Mirtle: Maple Leafs need to make trade after latest free agent moves

These 10 days have been very intriguing for the Maple Leafs and their front office suddenly under fire.

It started with Petr Mrazek being drafted and cap dumped in Chicago on Day 1. Since then, there has been a trade for another struggling goaltender with a big contract and seven free agent signings.

In total, here are the 14 significant roster changes they’ve made during this time.

Absent players: Jack Campbell, Ilya Mikheyev, Ondrej Kase, Mrazek, Ilya Lyubushkin, Colin Blackwell

Players in: Matt Murray, Calle Jarnkrok, Nicolas Aubé-Kubel, Ilya Samsonov, Jordie Benn, Adam Gaudette, Victor Mete, Denis Malgin

There is more to come. I can guarantee it.

Here’s where the Leafs’ roster stands at this point, with a key RFA still in need of a contract after Pierre Engvall signed a one-year, $2.25 million deal on Sunday night.

I’ve been a bit of a liberal, including a lot of players on the NHL roster; not everyone here will have a seat when training camp ends in the fall.

This list of 23 men above exceeds the cap by approximately $2.3 million. Leaves could get under by sending in a striker and the two extra defenders, dropping them into a league-minimum 20-man roster with only a little space left.

Having that extra NHL-caliber depth is great, assuming everyone clears waivers. Where Jarnkrok’s $2.1 million ceiling has hit and Engvall’s new contract complicates matters, however, is what’s happening with Rasmus Sandin.

There’s an obvious standoff between the agent and the Leafs, one that may not be resolved for some time. As a result, Sandin’s contract is a little tough to call, but anywhere between $1 million and $2 million could make sense depending on how long they settle on.

Either way, signing Sandin would put the Leafs even further above the ceiling than what we’ve shown. It would also create a big block in defense and leave a few good players on the outside looking ahead.

The most natural decision would seem to be to send in a defender, especially with Benn and Mete now on board in the No. 7 and No. 8 roles, where they are solid veteran options. Like I’ve said in the past, I don’t believe Jake Muzzin is going anywhere. Neither are Morgan Rielly, Mark Giordano, TJ Brodie or the recently re-signed Timothy Liljegren, for various reasons.

So Justin Holl or Sandin?

Dealing with Sandin makes me nervous, given his age, his benefits, and the fact that you might not get a ton in return. Maybe there is a bit of a rift there, as can happen in the RFA talks, but surely that can be reasoned out and sorted out with increased opportunity next season.

That said, he’s a southpaw, and the Leafs are suddenly very well-stocked on the left side. Finding minutes for him may not be easy.

Dealing Holl subtracts from an already thin right side and, again, there’s probably no big comeback to come. But he’s been on the block for some time and is entering the final year of his contract. And, at $2 million, he does a lot for someone who would sometimes have to sit down to greet all the Leafs defensemen.

Neither option seems ideal.

Is Calle Jarnkrok the new Alex Kerfoot? (Matt Cohen/Icon Sportswire via Getty Images)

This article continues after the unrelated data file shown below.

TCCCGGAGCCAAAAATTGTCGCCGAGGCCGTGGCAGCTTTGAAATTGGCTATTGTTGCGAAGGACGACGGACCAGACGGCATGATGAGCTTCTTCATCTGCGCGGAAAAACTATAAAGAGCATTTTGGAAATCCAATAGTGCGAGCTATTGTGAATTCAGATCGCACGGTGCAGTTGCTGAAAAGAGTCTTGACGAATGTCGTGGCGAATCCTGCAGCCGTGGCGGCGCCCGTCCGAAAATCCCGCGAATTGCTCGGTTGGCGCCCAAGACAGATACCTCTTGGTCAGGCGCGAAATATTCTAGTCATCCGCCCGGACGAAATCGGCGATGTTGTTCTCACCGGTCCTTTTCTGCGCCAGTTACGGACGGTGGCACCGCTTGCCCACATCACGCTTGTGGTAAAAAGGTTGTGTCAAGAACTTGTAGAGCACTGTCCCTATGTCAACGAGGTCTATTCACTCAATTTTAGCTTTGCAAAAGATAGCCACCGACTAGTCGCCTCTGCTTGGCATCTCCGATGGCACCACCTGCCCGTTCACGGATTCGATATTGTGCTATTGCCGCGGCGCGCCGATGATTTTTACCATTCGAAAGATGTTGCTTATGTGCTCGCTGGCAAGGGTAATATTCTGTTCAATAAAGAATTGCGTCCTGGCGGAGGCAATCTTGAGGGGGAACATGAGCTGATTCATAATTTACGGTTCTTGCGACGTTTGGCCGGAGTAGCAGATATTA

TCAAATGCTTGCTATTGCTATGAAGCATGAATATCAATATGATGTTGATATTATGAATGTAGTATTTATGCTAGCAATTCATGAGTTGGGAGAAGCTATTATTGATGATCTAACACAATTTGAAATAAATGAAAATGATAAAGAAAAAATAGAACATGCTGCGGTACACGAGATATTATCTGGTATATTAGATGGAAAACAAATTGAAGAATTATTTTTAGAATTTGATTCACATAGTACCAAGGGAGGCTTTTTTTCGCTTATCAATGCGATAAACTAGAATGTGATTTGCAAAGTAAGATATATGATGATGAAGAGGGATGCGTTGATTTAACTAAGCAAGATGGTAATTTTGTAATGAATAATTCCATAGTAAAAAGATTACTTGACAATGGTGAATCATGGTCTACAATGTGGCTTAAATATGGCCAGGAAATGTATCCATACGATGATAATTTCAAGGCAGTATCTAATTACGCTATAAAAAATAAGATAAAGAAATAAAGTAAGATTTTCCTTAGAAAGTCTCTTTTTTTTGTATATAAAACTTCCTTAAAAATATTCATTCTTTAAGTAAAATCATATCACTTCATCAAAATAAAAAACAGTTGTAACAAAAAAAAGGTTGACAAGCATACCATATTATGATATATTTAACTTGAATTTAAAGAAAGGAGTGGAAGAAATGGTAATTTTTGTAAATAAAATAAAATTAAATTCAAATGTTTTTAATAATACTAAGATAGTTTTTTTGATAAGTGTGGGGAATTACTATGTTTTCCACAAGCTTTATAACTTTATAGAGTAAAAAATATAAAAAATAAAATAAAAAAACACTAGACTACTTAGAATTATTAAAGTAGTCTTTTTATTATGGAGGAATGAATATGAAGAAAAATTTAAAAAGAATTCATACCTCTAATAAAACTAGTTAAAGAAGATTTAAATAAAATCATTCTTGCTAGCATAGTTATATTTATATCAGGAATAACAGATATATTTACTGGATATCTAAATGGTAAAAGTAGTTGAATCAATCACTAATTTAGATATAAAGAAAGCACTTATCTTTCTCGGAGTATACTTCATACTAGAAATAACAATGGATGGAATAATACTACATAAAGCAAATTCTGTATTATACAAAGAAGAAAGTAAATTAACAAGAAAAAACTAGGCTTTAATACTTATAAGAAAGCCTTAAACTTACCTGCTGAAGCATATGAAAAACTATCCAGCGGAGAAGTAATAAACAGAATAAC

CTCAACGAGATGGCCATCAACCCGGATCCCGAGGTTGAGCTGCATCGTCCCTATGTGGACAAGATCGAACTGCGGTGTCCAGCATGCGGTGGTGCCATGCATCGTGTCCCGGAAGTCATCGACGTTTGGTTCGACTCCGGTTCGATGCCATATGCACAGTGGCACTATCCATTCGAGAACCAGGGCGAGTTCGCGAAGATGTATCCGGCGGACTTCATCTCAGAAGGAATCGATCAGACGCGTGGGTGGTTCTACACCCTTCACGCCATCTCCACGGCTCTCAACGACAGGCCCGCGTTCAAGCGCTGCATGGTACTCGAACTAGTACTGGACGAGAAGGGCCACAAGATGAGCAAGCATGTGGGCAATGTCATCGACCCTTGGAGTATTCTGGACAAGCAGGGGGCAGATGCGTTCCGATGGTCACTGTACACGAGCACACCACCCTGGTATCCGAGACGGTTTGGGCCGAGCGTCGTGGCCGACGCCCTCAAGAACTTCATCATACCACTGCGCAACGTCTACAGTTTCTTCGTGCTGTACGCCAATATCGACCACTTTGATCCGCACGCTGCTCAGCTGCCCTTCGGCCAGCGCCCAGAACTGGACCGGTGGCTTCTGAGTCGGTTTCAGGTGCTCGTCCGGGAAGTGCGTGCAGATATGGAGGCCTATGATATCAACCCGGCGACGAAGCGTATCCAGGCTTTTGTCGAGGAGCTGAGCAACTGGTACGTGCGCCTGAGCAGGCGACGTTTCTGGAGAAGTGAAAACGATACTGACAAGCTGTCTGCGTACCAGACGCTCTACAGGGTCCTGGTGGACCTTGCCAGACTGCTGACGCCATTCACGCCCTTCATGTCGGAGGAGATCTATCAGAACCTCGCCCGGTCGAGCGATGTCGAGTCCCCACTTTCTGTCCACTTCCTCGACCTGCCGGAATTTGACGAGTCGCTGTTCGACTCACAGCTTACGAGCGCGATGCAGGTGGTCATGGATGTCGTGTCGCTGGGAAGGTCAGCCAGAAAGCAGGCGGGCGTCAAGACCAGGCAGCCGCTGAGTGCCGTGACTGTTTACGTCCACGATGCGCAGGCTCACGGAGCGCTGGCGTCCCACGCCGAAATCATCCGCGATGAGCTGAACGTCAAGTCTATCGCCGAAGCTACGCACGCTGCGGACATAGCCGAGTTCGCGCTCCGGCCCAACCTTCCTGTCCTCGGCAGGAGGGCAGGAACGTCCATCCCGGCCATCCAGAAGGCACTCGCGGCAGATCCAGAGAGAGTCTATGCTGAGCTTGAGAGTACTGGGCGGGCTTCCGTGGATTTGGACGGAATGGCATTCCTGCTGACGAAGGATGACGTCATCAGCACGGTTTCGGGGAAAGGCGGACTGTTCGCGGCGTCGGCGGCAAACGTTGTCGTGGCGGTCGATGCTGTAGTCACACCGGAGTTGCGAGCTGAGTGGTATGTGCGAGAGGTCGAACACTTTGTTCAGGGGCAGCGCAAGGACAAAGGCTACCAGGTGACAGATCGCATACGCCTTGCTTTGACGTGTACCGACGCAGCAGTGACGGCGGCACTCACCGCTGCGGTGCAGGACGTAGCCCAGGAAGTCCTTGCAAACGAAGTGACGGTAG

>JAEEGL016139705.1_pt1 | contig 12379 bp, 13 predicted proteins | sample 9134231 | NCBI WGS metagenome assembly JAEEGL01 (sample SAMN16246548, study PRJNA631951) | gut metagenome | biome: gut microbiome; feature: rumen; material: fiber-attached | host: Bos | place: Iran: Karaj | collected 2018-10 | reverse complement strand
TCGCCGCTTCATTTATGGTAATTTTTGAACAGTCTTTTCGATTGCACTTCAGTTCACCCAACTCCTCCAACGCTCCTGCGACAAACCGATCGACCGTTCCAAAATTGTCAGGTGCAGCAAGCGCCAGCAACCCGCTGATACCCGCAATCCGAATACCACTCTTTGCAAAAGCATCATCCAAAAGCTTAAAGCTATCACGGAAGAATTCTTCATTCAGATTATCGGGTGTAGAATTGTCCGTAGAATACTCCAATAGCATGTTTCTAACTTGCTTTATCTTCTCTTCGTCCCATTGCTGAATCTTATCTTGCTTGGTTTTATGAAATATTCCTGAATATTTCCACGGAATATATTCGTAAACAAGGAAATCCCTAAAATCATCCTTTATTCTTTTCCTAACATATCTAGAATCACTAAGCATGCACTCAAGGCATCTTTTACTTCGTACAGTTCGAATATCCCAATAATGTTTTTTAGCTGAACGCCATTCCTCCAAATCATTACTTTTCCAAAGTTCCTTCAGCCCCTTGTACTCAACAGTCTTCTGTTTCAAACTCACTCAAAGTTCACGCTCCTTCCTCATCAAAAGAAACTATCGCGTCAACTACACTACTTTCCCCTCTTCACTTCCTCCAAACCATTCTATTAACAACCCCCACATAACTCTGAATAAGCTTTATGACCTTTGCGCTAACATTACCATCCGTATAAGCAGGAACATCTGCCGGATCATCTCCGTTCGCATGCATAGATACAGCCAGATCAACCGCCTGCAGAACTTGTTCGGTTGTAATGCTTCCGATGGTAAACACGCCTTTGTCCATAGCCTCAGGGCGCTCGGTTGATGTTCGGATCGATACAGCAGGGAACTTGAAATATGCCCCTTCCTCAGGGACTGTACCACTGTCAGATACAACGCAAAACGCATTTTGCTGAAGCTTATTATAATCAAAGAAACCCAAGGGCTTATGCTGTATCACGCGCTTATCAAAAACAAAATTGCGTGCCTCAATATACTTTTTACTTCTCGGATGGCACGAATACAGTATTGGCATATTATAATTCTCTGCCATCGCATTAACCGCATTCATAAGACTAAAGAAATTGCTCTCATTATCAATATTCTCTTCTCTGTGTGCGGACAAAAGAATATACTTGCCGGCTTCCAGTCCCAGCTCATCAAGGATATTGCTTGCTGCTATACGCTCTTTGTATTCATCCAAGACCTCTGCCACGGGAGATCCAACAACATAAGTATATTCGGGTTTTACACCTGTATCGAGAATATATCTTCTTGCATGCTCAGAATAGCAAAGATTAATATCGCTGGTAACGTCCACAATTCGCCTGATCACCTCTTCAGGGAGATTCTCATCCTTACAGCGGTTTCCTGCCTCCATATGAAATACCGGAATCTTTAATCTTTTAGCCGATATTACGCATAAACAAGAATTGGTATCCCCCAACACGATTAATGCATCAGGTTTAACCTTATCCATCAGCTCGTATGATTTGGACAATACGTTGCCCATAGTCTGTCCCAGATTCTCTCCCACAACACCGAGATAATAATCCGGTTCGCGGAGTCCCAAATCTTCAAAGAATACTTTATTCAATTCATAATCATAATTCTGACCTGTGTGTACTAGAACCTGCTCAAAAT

The only other cap victim I can potentially see is Alex Kerfoot, who also has a year left on his contract before he becomes UFA. There’s a heated debate about dumping him on Leafs Twitter these days — yes, even in mid-July — and using part of his $3.5 million salary to sign a or two of the straggling free agents.

The Leafs could also use some of that money to make sure they have enough for Sandin, as well as an extra player or two and some wiggle room going into the season to make more moves.

If the Leafs move one of their defensemen, there really isn’t room to add anything significant in free agency, because neither Holl nor Sandin will break the bank. You would need to use their hits to just carry an extra defender and fill the roster, if traded.

If you move Kerfoot, however, you keep seven very good NHL defensemen and earn about $2 million more to spend. But you’re a veteran player who had 51 points last season and can play all the way through the lineup. If you move him to make another play in free agency, you have to hit on that signing.

In terms of players the Leafs could be looking to sign, it’s a pretty eclectic list. There’s a 36-year-old veteran center in Paul Stastny. Or younger, talented types of wingers like Sonny Milano, Danton Heinen or Evan Rodrigues, the latter of whom the Leafs have shown interest in the past.

Or how about Tyler Motte, Ryan Donato, Jonathan Dahlen, Victor Rask or Johan Larsson? Sam Gainer? Sam Steel? Sam Who?

Food for thought.

Most of these players come with question marks. And few will be able to play wing and center on as many different lines, and on both special teams, as Kerfoot did.

But it’s clear by looking at the Leafs cap situation that something has to give now. Whether their next move is this week or closer to training camp, it happens.

The question for Dubas is how bold does he want to be in making another impact decision? Are you subtracting an extra part or someone who was closer to being part of the core in recent years? And do you roll the dice on another free agent bargain buy as the market stabilizes and you can find more gains?

Either way, it will mean more changes. Suddenly, what seemed like a fairly stable offseason could instead involve the roster getting an eighth new face joining the roster.

Or maybe even more.

(Top photo by Kyle Dubas: Rene Johnston/Toronto Star via Getty Images)

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